By Áine Kenny
Netflix’s new year offering, Sex Education, certainly filled the gap that was left in my life when E4’s much-celebrated My Mad Fat Diary ended. The smart British TV show, centred on teenagers’ trials and tribulations, has been a hit ever since Skins.
Sex Education gives a much-needed update to the genre however, mainly because it is so inclusive. There are characters of all races, sexual orientations and family backgrounds in the show.
What is even better is that they aren’t just ‘tick the box for diversity’ stereotypes, they are fleshed out and real, most notably Eric, played expertly by Ncuti Gatwa. His father’s fear for his safety (and not the usual trope of the homophobic dad) is touching and dealt with in an effective manner.
The most popular boy in school, Jackson, has two mothers, and their relationship isn’t the unrealistic, idealised type either. They fight like a normal couple, and Jackson is not the typical pretty boy jock either. He has real mental health issues. He also isn’t mean. He does make the mistake of paying Otis for advice on how to ask Maeve out, but when things don’t work out between them, he still tries to ensure she isn’t expelled, despite the fact she breaks his heart.
The two standout characters, for me, have to be Otis and his mother Jean, played by Asa Butterfield and Gillian Anderson respectively. You may remember Otis from his role in The Boy in the Striped Pyjamas, he hasn’t changed that much. He still has those incredibly piercing blue eyes, which he uses to play the awkward Otis excellently. Anderson excels as the cool but incredibly intrusive Jean, and while we are angry at how much she butts in to Otis’ life; we know she has good intentions.
The subject matter of the show is teens and their various sexual and romantic escapades. While this isn’t necessarily an original idea, showrunner Laurie Nunn’s take on the subject is.
By virtue of Otis’ mother being a sex and relationship therapist, he is very well versed in therapy talk and how to have a fulfilling relationship (except when it comes to his own life). Otis and Maeve, a troubled but brilliant classmate, team up to start a sex therapy business in school.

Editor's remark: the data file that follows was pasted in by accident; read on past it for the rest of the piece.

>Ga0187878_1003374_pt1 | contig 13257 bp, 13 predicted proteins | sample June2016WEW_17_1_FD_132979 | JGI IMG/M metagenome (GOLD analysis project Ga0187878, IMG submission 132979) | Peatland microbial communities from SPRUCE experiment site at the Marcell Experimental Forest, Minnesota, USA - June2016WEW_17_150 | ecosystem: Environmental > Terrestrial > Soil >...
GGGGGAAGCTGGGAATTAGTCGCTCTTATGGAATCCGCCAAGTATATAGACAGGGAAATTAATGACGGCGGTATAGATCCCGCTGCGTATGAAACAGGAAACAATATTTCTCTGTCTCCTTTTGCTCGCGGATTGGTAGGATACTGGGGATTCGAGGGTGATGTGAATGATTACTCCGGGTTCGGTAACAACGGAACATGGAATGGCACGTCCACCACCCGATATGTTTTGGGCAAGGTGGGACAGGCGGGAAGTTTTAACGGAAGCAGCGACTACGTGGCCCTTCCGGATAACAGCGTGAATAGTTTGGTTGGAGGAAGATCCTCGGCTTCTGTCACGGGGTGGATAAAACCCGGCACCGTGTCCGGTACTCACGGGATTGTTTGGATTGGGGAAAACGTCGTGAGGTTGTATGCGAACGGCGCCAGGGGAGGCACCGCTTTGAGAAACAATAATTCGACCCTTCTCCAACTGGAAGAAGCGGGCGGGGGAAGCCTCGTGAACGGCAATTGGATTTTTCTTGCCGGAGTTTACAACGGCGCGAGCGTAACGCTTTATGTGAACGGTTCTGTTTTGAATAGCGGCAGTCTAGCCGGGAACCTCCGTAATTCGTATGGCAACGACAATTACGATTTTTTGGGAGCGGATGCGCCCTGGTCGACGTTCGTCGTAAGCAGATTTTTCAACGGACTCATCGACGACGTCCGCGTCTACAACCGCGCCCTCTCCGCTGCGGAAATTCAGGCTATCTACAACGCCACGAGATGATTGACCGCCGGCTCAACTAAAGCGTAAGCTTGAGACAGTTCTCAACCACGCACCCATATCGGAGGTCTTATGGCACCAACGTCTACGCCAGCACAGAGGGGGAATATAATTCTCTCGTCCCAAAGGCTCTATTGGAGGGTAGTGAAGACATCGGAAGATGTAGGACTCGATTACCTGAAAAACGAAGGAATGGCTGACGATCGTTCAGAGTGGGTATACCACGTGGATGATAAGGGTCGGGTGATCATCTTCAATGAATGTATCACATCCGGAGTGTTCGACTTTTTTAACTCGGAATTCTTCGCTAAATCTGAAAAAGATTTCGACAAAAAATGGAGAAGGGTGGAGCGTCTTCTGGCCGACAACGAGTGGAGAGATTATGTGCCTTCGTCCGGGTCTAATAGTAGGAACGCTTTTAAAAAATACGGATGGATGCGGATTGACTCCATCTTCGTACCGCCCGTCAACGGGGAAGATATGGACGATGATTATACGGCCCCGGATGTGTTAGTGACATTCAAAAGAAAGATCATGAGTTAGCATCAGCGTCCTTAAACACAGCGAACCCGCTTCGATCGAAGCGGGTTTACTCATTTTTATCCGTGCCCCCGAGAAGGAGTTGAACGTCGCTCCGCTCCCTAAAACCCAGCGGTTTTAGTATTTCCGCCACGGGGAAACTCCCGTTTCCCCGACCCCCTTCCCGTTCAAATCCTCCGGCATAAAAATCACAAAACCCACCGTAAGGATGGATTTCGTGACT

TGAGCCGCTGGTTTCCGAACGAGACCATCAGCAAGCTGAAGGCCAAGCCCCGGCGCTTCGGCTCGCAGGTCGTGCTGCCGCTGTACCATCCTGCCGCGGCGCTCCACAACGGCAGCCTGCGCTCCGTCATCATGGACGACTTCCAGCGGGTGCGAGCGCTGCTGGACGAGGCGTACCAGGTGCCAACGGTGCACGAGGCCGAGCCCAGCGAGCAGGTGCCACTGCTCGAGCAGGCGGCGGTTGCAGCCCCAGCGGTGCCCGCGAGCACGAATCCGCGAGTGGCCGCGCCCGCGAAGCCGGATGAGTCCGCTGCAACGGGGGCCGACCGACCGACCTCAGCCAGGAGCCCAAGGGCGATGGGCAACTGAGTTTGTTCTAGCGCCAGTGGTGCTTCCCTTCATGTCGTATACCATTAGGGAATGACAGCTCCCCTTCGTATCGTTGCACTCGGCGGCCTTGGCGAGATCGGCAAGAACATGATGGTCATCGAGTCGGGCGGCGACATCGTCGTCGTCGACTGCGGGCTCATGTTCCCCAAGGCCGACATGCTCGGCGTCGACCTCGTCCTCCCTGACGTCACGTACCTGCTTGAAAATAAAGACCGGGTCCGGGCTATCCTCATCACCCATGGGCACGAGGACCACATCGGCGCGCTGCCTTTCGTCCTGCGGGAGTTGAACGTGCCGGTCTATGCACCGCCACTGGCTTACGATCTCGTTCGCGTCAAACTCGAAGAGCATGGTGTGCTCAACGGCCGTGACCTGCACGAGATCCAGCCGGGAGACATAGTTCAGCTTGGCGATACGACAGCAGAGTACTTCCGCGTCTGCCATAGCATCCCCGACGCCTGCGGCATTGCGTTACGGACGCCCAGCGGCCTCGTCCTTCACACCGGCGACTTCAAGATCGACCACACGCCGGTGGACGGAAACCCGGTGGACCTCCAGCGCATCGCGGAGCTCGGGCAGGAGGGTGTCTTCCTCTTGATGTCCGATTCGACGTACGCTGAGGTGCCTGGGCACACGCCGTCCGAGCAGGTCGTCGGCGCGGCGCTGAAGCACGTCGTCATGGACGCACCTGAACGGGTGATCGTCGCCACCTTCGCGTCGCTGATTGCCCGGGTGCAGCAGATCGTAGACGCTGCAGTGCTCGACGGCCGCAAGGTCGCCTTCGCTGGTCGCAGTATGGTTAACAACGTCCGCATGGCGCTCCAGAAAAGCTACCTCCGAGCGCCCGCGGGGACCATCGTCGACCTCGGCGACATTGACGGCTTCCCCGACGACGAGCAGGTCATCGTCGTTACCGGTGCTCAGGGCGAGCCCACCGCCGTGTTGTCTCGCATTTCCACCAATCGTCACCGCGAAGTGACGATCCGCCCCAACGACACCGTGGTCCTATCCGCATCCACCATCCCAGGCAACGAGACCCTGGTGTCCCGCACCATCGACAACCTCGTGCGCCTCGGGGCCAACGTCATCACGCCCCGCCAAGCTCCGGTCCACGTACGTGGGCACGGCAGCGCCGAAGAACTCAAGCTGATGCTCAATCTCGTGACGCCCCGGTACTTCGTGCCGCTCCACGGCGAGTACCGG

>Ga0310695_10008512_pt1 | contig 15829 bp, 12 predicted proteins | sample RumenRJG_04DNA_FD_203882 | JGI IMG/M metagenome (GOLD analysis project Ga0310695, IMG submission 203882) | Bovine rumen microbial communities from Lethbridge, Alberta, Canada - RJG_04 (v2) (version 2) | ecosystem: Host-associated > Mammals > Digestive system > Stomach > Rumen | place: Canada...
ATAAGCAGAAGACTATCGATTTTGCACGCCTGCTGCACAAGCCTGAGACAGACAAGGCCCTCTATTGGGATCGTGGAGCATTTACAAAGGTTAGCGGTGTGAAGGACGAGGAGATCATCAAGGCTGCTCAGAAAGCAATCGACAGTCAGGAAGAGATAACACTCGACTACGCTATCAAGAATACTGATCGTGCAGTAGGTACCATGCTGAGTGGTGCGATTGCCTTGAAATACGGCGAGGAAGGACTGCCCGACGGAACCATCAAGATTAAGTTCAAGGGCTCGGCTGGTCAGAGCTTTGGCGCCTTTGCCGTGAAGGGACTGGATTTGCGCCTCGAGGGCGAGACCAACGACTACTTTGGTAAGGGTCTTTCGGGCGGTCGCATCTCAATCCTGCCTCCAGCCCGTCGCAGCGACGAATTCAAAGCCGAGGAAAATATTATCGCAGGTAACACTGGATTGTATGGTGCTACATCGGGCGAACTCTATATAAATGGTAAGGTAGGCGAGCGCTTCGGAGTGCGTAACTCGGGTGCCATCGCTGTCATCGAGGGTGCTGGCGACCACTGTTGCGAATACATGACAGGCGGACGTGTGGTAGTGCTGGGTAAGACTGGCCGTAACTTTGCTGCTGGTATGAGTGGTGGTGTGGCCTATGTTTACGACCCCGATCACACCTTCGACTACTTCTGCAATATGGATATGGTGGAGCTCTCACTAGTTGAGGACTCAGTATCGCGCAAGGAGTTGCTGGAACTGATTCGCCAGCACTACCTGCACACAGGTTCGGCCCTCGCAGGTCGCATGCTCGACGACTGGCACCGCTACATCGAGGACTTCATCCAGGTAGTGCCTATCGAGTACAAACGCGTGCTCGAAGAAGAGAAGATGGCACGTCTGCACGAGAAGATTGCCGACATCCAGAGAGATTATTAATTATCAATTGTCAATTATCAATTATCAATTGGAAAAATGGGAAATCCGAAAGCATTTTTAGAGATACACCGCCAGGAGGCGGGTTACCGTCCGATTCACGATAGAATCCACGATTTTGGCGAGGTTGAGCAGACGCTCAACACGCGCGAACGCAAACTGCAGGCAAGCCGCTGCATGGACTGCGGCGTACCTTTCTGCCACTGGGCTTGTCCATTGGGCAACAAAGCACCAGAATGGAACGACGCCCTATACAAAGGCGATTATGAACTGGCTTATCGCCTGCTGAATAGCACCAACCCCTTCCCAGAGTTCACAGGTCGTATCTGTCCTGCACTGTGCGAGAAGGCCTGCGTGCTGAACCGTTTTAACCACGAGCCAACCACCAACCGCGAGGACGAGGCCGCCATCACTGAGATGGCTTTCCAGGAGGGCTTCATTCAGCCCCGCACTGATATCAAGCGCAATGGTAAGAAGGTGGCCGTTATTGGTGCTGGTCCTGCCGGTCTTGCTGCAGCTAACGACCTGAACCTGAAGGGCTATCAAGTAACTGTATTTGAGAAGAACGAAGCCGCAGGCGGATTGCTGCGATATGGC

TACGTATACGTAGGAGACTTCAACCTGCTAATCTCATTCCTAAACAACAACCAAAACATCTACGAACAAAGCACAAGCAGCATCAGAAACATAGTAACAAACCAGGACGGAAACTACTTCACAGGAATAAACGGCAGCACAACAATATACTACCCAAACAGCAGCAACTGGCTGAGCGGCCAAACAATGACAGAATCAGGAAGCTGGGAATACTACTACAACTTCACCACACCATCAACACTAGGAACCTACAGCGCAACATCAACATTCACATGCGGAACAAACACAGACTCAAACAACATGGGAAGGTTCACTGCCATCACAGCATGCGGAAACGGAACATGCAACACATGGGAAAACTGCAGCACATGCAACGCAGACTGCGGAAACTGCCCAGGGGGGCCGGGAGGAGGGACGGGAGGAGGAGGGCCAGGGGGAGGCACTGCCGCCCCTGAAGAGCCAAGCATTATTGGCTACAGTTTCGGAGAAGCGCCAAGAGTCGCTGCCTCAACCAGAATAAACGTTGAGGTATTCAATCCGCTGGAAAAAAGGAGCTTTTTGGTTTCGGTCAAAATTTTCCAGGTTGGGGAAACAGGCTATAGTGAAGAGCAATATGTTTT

While this is done for comedic effect, they also deal with some real issues: male pressure to perform, body image, revenge porn, and females not knowing their own body or what pleasures them.
A point that the show is making is that these sorts of wellbeing issues are not discussed in the classroom, and maybe they should be. Young people get into dreadful and sometimes abusive relationships because they do not have the tools to navigate this new part of their life. Otis gives his classmates these tools, and lets them become self-aware of their own issues. Although, I have to admit handing out therapy off the books when you’re unqualified is definitely unethical.
The show also deals with the ‘taboo’ subject of abortion. Usually in most TV shows, when women characters become pregnant, they decide to keep the child even though this will result in their lives taking a direction they are not prepared for. Then the pregnancy and subsequent child turn into a mere plot device for the show. This is not a proper portrayal of women facing crisis pregnancy.
This is especially true in the later seasons of Gilmore Girls when Lane and Sookie both become pregnant due to failed contraception, and despite actively not wanting (anymore) children, the showrunners never got the characters to discuss any alternative options on screen.
Thankfully, this is not a direction that Sex Education goes down. Maeve decides that abortion is the best option for her, considering she can’t afford rent, is still in school with a potentially promising future ahead of her, and has no family support.
We see her go into the clinic, and meet other women who are there for the procedure, including an older woman who already has children. After Maeve comes out, she is not traumatised by her choice, and she doesn’t break down in later episodes from the shame or guilt that many anti-abortion activists would claim women suffer from. This is a far more accurate portrayal of women’s lives, considering the vast majority of women do not regret getting an abortion.
Another thing that makes this show so great is the way it is filmed and the soundtrack. When I first started watching the show, I thought it was set in the 1980’s. The houses, especially the Groff’s, are all indicative of that era, with the open spaces and wood panelling.
Otis wakes up to a Sony alarm clock every day, and everyone wears flared trousers and bright, clashing patterns. But it is actually set in the present day. The cast have said that the show’s stylistics are an ode to John Hughes’ films. Plus the killer soundtrack just adds to it!